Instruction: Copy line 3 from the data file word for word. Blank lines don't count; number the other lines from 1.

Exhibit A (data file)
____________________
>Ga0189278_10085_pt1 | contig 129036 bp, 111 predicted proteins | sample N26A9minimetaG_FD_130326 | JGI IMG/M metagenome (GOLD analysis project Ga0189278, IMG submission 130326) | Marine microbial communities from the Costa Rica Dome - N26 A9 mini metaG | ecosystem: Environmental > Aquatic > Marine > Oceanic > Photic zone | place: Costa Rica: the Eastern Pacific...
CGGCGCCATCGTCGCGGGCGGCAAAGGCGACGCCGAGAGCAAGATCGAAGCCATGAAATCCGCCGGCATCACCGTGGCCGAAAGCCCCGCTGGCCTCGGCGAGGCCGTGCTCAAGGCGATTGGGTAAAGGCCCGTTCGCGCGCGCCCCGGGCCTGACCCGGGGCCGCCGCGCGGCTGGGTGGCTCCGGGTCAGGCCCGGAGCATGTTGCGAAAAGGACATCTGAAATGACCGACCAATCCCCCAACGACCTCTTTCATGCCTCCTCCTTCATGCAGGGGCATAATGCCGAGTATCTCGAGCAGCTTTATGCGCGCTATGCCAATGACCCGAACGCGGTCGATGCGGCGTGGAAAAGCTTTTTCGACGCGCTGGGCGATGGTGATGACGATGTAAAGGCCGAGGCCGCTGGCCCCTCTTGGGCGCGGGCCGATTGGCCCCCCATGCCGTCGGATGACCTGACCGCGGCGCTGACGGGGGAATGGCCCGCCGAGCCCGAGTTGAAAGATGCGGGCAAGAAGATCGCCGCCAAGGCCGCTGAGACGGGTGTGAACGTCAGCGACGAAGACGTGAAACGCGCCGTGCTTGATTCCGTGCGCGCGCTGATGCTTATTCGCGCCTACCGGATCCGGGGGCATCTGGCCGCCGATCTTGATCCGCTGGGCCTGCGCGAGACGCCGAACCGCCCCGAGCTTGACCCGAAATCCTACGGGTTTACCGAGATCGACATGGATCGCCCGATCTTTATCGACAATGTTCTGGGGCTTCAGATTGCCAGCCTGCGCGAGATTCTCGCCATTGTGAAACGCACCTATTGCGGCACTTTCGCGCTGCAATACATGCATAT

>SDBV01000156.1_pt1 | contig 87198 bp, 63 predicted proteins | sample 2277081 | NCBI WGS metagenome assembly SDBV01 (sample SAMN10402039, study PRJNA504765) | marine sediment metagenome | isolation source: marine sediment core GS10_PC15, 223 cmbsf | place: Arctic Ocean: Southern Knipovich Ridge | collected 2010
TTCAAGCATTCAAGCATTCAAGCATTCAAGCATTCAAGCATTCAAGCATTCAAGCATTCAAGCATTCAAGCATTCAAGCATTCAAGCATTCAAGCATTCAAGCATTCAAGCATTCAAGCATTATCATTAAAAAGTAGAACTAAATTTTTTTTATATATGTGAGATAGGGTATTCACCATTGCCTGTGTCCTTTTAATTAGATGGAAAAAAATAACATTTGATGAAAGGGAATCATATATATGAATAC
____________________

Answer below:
>SDBV01000156.1_pt1 | contig 87198 bp, 63 predicted proteins | sample 2277081 | NCBI WGS metagenome assembly SDBV01 (sample SAMN10402039, study PRJNA504765) | marine sediment metagenome | isolation source: marine sediment core GS10_PC15, 223 cmbsf | place: Arctic Ocean: Southern Knipovich Ridge | collected 2010